Historical Notions of the Novel

According to John Richetti piece, the novel in what we commonly think of it today is a twentieth century notion. Novel what we term as “prose fiction” is a current perception. Today, we view novel as Richetti notes, “long prose narrative about largely fictional if usually realistic characters and plausible events.” The term in the eighteenth century was fluid. There were no set boundaries for what was concerned the novel. It was only toward that the latter part of the eighteenth century and the early nineteenth century with Jane Austen and Walter Scott that readers considered the importance and the significance of this new literary piece. Even in the eighteenth century there were many notions of the novel that differed to our conception of what the novel is perceived today. For example, Richetti notes the line of fiction and fact was blurred. He notes that fiction was presented as fact in the eighteenth century. He notes the issue that arises for most students is, “Why expectations for prose fiction seem to have shifted so clearly during the middle of the century, and why by the end of the century something called the novel very clearly exists in the minds of readers and writers. The novels in the eighteenth century presented the news of the affairs and lives of the aristocrats. These novels were read by readers, in order for readers to gather news about the world in which they lived. Also, the novels captured, as Richetti, states, “the myth of personal possibility.” They normally, told the story of a young man who goes from the familiar of family, in order to make a successful living and create a family for himself. The ideas for the novel can be captured with the social and historical events that had occurred during the time. This was the period of the Enlightenment. Many historians are not sure when the first novels appear. These historians mark Behn and other writers for having been the first novel writers.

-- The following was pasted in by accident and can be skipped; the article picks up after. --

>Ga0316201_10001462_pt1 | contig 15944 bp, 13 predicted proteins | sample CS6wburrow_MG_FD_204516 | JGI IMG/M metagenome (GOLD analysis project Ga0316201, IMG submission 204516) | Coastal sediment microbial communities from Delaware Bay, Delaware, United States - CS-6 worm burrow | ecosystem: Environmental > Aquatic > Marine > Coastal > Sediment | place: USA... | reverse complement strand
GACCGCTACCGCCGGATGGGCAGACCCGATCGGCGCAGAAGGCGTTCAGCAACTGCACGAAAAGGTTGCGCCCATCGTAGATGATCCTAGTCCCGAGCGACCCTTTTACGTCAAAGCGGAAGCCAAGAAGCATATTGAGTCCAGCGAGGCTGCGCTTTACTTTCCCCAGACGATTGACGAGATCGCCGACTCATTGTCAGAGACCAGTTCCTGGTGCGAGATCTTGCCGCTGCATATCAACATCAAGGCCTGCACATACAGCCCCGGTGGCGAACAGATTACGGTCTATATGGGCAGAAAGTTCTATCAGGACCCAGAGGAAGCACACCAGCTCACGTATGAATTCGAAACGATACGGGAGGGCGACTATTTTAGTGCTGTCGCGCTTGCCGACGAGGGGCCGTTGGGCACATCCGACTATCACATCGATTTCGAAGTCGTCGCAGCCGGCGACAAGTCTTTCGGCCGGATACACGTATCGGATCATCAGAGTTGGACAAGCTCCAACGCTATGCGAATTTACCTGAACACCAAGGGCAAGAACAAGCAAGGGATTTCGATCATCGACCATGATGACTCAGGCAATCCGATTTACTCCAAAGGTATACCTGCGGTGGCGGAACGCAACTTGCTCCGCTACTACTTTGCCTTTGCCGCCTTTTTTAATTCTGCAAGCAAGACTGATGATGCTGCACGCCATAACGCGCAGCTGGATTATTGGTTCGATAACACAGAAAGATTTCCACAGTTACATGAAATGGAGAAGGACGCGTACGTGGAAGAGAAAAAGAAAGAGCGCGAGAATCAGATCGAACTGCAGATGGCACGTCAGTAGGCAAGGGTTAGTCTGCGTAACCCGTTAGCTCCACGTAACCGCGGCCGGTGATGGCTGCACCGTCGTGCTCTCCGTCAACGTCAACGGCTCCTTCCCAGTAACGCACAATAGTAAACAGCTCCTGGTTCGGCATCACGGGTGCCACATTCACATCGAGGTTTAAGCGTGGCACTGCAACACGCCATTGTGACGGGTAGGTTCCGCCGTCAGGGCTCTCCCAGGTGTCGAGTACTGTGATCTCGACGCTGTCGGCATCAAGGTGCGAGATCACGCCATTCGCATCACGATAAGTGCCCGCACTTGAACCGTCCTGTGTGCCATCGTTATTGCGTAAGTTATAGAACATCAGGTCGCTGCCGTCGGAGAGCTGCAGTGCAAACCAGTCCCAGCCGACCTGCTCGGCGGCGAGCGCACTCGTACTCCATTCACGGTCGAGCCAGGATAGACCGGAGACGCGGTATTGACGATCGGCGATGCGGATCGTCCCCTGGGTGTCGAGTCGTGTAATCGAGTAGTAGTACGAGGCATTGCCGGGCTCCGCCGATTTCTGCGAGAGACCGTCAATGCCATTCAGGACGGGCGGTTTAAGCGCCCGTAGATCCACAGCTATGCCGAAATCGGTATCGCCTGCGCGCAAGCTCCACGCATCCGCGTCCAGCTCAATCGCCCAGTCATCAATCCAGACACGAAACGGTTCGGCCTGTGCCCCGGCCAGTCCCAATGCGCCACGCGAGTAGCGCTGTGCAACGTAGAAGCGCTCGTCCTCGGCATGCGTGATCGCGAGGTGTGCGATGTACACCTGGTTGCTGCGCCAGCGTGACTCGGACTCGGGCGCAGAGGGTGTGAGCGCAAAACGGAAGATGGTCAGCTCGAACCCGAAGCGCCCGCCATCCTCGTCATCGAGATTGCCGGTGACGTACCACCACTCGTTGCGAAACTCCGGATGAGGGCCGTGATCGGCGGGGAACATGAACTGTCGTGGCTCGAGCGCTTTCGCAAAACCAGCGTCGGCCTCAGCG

An interesting note that Richetti also states is that the novels were called histories. He states that the novels “chronicled the daily experience, conflicts, and thoughts of ordinary men and women. The novel was a very popular form of fiction in England. According to Richettie, “When the novel came to be accepted, it represented the acceptance of the narratives about contemporary life and times of the period.”